I currently got Nginx for static and Apache behind it for PHP, for my own sites I could just use Nginx but am hosting a few other people sites family and friends It just too much of a pain with pure Nginx since I need to convert all their htaccess, it easier to just put Apache in the stack so htaccess works.

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#32

This one is very nice too, fast as hell

http://monkey-project.com/about/

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#33

The thing with that graph is that it doesn’t say which Apache MPM module is being used. If they tested with something like prefork, then of course it’ll be slower. I don’t think Apache has an MPM module that uses non blocking IO, though :frowning_face:

Also, why would the server load go down slightly with 50 connections to LSWS compared to 20?

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#34

What I’ve found to work best is WP Super Cache plus Nginx configured to serve the super cache HTML files directly. Last I checked, WP Super Cache didn’t come with an example Nginx configuration out-of-the-box, so my config was based on an example in the WordPress wiki.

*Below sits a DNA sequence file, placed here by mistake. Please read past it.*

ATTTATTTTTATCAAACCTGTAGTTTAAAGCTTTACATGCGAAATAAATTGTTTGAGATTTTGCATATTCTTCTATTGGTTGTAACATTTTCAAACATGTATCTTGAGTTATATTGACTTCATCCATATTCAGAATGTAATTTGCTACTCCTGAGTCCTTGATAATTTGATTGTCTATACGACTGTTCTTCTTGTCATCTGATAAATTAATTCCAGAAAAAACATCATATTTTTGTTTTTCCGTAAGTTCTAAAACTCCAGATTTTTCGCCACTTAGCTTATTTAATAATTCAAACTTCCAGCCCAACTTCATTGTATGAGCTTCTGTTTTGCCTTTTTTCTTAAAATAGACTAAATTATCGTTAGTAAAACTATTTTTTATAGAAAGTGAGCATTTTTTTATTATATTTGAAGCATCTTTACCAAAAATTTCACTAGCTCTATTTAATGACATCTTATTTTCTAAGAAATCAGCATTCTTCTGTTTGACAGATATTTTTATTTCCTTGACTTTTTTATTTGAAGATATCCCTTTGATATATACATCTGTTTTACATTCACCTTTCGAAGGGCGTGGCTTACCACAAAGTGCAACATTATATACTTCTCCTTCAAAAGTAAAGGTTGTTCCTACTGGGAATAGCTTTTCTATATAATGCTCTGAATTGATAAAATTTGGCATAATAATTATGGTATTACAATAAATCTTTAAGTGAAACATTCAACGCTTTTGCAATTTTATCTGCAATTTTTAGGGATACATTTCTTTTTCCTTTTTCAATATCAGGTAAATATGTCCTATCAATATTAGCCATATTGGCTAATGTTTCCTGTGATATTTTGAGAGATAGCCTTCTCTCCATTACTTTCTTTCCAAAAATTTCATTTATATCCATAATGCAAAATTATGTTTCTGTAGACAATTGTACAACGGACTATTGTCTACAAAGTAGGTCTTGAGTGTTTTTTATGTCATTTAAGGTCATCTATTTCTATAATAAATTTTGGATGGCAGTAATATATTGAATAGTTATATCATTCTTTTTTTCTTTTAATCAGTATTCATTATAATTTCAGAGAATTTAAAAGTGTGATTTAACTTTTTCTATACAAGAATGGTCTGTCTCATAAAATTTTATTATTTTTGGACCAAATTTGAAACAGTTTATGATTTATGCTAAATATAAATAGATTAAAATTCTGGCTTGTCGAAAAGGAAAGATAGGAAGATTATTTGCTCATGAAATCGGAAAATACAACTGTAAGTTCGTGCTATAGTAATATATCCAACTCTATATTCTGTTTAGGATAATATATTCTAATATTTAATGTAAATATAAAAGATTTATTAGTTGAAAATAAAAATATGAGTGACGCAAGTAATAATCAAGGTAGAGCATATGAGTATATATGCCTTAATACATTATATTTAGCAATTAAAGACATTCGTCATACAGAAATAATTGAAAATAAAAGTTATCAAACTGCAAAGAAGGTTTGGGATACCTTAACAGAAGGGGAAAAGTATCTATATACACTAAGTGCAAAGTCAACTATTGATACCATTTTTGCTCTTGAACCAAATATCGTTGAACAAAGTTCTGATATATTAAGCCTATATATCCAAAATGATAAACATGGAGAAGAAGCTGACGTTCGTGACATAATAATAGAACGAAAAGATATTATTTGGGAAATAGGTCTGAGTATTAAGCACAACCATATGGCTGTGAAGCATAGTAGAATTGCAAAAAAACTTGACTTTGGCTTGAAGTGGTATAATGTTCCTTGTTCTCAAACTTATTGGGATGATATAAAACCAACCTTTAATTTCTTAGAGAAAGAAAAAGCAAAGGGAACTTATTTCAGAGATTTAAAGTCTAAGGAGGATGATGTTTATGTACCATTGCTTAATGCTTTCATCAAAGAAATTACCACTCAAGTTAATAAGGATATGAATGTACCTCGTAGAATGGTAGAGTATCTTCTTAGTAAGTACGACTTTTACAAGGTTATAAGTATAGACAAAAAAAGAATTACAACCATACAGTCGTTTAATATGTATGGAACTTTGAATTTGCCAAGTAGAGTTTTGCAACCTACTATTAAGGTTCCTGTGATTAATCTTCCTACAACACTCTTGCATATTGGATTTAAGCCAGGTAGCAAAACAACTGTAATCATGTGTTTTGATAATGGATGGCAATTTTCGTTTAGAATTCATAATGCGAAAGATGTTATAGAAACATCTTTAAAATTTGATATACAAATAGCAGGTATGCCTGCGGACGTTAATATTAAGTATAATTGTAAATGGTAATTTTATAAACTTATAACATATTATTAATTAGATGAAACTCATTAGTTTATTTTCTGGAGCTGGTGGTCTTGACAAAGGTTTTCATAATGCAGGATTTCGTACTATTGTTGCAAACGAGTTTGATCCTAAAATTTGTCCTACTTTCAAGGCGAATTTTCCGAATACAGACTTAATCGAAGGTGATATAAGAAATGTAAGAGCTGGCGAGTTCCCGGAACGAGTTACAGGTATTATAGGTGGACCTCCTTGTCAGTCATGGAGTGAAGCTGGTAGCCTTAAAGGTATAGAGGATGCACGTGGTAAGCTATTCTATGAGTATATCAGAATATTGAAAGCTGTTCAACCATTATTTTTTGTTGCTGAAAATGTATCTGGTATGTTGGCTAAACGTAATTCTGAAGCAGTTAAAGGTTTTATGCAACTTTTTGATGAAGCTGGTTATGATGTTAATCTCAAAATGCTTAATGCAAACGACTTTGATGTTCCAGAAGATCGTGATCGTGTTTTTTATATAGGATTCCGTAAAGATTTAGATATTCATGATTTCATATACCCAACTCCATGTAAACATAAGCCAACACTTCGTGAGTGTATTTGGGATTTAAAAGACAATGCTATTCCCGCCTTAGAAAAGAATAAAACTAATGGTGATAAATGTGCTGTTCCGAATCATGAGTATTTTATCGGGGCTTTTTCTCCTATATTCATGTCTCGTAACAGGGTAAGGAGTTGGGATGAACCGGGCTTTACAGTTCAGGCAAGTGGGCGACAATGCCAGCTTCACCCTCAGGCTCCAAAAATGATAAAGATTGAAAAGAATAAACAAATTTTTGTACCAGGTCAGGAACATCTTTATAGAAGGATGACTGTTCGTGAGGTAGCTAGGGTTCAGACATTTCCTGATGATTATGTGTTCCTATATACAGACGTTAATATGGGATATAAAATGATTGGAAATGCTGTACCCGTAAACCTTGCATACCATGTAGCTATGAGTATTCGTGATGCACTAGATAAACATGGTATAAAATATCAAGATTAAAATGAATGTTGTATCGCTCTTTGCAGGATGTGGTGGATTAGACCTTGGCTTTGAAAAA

/etc/nginx/snippets/wordpress/wp-super-cache.conf:

set $cache_uri $request_uri;

# POST requests and urls with a query string should always go to PHP
if ($request_method = POST) {
  set $cache_uri 'null cache';
}
if ($query_string != "") {
  set $cache_uri 'null cache';
}

# Don't cache uris containing the following segments
if ($request_uri ~* "(/wp-admin/|/xmlrpc.php|/wp-(app|cron|login|register|mail).php
                      |wp-.*.php|/feed/|index.php|wp-comments-popup.php
                      |wp-links-opml.php|wp-locations.php|sitemap(_index)?.xml
                      |[a-z0-9_-]+-sitemap([0-9]+)?.xml)") {

  set $cache_uri 'null cache';
}

# Don't use the cache for logged in users or recent commenters
if ($http_cookie ~* "comment_author|wordpress_[a-f0-9]+|wp-postpass|wordpress_logged_in") {
  set $cache_uri 'null cache';
}

set $cachefile "/wp-content/cache/supercache/$http_host/$cache_uri/index.html";
if ($https ~* "on") {
    set $cachefile "/wp-content/cache/supercache/$http_host/$cache_uri/index-https.html";
}

/etc/nginx/snippets/wordpress/common.conf:

index index.php;

# Deny all attempts to access hidden files such as .htaccess, .htpasswd, .DS_Store (Mac).
location ~ /\. {
  deny all;
}